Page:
The company received more than 100,000 government requests for customer data last year.
The new operating system protects the device's personal information with a passcode that Apple will not be able to bypass.
Google indicated in its most recent transparency report that it also saw a 15 percent jump in government requests for user data since the end of last year.
Copies of controversial surveillance software, called "FinFisher," were made available for public scrutiny by WikiLeaks.
Dropbox issued its transparency report that shares the company had received 268 government requests for users' information, and in some cases, account files.
The Federal Bureau of Investigation has announced that it is prepared to roll out its new fully operational facial recognition system.
The app is expected to be launched next year.
Microsoft continues to fight an order requesting it to turn over customer emails stored in a data center in Ireland.
More than 40 civil liberties groups are urging Senate leaders to pass legislation that would put a halt to the NSA's data collection practices.
The FTC said Google must refund parents whose children made in-app purchases without their permission.
A server used to test new code was hacked in July to drop malware intended for DDoS attacks.
A judge has lifted a suspension of a previous order compelling Microsoft to hand over customer emails stored on a server in Ireland.
Claiming funding from the federal government and an endorsement by President Obama, a debt relief program coerced private data from consumers.
Anonymous confessions posted on a popular app, called "Secret," were susceptible to being exposed via a hack.
GMR Transcription Services in California agreed to settle FTC charges related to its security practices.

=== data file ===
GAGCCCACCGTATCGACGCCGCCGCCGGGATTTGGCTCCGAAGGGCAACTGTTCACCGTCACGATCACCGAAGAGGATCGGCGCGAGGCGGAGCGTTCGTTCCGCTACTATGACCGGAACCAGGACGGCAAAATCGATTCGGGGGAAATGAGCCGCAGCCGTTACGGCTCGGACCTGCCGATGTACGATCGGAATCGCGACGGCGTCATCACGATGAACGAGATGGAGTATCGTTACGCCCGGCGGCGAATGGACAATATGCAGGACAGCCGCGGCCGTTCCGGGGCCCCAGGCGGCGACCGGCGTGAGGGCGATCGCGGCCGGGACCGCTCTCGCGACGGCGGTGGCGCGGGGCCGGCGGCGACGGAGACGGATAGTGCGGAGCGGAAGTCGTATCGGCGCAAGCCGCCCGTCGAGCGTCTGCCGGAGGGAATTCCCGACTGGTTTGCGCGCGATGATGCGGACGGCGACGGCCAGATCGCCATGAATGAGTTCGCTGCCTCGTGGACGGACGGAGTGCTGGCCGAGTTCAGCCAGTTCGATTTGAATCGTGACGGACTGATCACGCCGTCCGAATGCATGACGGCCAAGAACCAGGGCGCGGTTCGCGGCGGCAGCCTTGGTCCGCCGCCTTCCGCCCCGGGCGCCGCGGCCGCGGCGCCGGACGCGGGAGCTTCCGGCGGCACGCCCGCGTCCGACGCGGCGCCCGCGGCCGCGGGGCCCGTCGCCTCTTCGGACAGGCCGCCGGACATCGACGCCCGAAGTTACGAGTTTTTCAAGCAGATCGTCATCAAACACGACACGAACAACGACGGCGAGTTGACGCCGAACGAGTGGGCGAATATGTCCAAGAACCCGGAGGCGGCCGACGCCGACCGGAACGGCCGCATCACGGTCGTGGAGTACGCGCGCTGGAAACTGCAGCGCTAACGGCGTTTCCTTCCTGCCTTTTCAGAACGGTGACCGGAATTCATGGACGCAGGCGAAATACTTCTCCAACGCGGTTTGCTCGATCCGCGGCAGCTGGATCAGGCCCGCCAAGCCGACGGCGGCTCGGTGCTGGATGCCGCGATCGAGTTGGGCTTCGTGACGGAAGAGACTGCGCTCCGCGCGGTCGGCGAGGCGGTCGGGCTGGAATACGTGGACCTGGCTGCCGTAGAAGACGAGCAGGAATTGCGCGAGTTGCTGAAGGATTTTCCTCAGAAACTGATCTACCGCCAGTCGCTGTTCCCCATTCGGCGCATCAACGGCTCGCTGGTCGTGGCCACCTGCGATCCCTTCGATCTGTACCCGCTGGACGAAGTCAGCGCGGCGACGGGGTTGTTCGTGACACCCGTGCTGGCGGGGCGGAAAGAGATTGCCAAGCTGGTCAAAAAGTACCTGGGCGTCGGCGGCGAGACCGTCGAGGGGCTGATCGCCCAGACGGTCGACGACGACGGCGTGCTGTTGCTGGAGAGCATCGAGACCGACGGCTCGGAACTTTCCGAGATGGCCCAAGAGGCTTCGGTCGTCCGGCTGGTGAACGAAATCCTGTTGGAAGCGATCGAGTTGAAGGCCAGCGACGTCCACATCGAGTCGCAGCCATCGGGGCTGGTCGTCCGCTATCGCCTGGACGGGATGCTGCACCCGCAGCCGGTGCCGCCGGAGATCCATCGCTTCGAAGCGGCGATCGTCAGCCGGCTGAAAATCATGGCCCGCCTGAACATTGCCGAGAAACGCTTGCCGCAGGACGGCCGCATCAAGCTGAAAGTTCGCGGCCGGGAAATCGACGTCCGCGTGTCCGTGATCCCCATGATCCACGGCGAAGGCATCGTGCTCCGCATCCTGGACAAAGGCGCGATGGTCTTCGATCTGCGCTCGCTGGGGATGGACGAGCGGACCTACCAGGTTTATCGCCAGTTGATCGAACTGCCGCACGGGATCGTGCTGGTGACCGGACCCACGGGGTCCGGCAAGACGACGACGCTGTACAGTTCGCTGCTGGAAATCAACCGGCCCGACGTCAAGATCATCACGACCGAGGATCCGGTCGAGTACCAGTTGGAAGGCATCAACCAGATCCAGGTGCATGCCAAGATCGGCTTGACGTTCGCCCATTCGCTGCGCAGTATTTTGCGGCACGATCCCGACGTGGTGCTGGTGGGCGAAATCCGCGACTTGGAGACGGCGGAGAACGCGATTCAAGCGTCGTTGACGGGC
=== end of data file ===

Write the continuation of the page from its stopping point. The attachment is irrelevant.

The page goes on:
Eight months after the enactment of a new California privacy law, AOL clarified that it does not respond to web browsers' "Do Not Track" requests.
The civil liberties groups contend in a brief filed in New York Supreme Court, that warrants and a gag order issued in the case were unconstitutional.
The task force will examine the use of the technology by foreign intelligence agencies and criminals targeting Americans.
Yahoo will implement end-to-end mail encryption for its users by next year, according to an announcement made by its CISO.
John Henry Skillern was arrested this past week after Google found an explicit image of an underage girl in his email.
China has removed Kaspersky and Symantec from its list of approved security vendors and approves five domestic antivirus brands.
A federal judge has upheld a lower court ruling compelling Microsoft to turn over customer records located in Ireland to the U.S. government.
Google provided additional details on how it has attempted to comply with the "right to be forgotten" ruling and the problems it has encountered.
A woman claims she did not realize the company was using location services to track her and accuses the company of giving the data to third parties.
Sen. Patrick Leahy introduced an NSA reform bill that would update the USA Freedom Act.
A report from New America OTI found that the NSA surveillance program has had a chilling effect on U.S. commerce and foreign policy.
Complete with a colorful graphic, the EFF showed a federal court how the NSA essentially runs a digital dragnet that can pick up innocent Americans.
The bill is set to be introduced on Tuesday.
This weekend, the digital rights group released a "hacker alpha" version of its Open Wireless Router software.
A man and a woman were sentenced to 14 years for conspiring to steal money in a phishing scheme that was then used to transport criminals into the U.K.